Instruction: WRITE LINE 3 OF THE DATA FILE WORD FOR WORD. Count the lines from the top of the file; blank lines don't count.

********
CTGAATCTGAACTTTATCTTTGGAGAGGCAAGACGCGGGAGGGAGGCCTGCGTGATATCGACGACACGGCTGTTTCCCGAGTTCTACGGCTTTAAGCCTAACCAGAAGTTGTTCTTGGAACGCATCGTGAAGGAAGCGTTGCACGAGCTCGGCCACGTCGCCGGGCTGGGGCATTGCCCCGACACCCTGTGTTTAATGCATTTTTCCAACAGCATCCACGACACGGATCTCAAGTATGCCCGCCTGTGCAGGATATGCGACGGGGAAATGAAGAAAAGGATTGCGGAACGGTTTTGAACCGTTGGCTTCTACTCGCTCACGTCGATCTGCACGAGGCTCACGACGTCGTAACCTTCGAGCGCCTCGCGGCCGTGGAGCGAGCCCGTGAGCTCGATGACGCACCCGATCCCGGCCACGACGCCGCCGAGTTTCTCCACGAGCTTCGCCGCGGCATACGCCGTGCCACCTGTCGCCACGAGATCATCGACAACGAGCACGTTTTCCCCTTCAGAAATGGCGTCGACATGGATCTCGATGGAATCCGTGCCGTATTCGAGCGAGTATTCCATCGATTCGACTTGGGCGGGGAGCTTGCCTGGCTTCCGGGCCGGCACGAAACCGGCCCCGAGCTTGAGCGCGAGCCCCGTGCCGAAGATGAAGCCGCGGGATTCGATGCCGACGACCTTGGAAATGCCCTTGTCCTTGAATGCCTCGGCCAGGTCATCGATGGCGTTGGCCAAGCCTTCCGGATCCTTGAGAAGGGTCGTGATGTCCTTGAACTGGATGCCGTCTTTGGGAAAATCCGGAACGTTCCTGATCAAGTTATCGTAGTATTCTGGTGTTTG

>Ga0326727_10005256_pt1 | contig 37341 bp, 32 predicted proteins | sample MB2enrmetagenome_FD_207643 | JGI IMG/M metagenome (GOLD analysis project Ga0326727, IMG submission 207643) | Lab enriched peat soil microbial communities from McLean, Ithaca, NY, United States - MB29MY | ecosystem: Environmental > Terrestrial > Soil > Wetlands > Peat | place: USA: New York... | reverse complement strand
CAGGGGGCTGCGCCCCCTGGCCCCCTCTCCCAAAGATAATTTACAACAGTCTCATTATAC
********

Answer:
CAGGGGGCTGCGCCCCCTGGCCCCCTCTCCCAAAGATAATTTACAACAGTCTCATTATAC